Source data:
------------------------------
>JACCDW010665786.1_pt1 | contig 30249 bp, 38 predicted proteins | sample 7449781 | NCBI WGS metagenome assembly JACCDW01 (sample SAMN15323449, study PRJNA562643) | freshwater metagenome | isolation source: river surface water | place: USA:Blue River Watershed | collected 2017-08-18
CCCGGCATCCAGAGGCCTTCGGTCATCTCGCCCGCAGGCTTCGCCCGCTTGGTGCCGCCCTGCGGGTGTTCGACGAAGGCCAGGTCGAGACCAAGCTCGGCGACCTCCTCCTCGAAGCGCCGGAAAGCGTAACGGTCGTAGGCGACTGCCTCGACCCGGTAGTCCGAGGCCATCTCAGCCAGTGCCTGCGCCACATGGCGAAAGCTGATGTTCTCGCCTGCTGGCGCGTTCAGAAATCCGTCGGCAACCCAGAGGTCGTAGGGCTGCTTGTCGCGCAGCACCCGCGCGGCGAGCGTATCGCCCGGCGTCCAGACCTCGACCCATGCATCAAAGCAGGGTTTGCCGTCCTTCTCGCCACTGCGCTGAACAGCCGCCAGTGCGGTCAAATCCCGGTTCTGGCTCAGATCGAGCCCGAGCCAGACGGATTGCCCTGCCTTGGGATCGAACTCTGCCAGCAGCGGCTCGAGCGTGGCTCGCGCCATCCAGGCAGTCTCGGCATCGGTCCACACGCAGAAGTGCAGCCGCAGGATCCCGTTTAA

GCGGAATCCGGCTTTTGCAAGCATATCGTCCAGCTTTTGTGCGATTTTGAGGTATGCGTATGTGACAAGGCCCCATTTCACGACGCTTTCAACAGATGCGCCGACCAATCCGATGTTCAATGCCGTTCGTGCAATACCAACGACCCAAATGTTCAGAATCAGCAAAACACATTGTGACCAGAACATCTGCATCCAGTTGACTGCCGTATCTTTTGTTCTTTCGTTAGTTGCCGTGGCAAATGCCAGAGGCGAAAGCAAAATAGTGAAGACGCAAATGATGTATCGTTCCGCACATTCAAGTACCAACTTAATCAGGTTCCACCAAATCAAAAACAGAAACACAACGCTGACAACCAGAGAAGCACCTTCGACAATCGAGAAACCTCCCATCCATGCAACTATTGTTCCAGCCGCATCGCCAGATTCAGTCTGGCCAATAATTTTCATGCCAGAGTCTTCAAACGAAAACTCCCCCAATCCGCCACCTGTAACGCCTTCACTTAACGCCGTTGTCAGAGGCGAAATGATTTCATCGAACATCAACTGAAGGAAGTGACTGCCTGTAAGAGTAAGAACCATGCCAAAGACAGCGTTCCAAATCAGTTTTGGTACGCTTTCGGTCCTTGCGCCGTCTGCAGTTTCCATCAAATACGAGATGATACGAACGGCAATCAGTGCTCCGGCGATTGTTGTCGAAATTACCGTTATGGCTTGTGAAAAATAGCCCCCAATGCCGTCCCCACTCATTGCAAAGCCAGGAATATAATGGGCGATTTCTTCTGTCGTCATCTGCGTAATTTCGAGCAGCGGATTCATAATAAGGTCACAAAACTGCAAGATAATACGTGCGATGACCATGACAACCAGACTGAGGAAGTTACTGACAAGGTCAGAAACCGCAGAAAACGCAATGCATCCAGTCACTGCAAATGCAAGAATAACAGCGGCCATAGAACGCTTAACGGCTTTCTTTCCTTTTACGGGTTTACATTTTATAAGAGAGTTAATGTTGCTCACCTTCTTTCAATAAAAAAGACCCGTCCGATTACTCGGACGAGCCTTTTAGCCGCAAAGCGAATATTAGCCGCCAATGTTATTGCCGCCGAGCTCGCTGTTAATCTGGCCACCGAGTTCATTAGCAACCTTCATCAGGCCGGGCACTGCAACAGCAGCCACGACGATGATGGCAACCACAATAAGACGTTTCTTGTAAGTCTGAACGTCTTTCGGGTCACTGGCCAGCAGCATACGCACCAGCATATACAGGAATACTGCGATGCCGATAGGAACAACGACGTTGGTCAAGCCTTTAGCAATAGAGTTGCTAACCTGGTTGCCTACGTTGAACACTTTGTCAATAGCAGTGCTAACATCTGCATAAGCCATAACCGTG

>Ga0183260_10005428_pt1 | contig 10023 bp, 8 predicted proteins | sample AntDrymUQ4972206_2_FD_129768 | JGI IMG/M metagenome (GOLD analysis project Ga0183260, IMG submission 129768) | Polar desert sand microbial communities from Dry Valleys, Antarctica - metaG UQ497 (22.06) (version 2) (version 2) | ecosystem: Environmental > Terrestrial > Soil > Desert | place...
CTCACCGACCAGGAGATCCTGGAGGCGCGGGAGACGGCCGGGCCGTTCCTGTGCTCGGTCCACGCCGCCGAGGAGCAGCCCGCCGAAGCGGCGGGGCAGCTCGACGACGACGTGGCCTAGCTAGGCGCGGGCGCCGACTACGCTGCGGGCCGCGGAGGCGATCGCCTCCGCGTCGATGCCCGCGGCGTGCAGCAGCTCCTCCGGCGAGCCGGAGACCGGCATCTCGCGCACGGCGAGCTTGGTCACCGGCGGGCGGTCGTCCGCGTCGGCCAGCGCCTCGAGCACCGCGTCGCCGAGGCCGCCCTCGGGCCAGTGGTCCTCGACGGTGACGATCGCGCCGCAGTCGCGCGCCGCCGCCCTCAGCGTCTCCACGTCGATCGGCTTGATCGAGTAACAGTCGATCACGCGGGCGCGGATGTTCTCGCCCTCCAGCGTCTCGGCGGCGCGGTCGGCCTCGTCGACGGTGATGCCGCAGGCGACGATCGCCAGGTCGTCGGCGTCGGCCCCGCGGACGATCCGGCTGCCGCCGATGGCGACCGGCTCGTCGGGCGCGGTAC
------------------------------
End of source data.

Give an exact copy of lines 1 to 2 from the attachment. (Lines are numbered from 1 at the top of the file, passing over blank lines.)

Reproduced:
>JACCDW010665786.1_pt1 | contig 30249 bp, 38 predicted proteins | sample 7449781 | NCBI WGS metagenome assembly JACCDW01 (sample SAMN15323449, study PRJNA562643) | freshwater metagenome | isolation source: river surface water | place: USA:Blue River Watershed | collected 2017-08-18
CCCGGCATCCAGAGGCCTTCGGTCATCTCGCCCGCAGGCTTCGCCCGCTTGGTGCCGCCCTGCGGGTGTTCGACGAAGGCCAGGTCGAGACCAAGCTCGGCGACCTCCTCCTCGAAGCGCCGGAAAGCGTAACGGTCGTAGGCGACTGCCTCGACCCGGTAGTCCGAGGCCATCTCAGCCAGTGCCTGCGCCACATGGCGAAAGCTGATGTTCTCGCCTGCTGGCGCGTTCAGAAATCCGTCGGCAACCCAGAGGTCGTAGGGCTGCTTGTCGCGCAGCACCCGCGCGGCGAGCGTATCGCCCGGCGTCCAGACCTCGACCCATGCATCAAAGCAGGGTTTGCCGTCCTTCTCGCCACTGCGCTGAACAGCCGCCAGTGCGGTCAAATCCCGGTTCTGGCTCAGATCGAGCCCGAGCCAGACGGATTGCCCTGCCTTGGGATCGAACTCTGCCAGCAGCGGCTCGAGCGTGGCTCGCGCCATCCAGGCAGTCTCGGCATCGGTCCACACGCAGAAGTGCAGCCGCAGGATCCCGTTTAA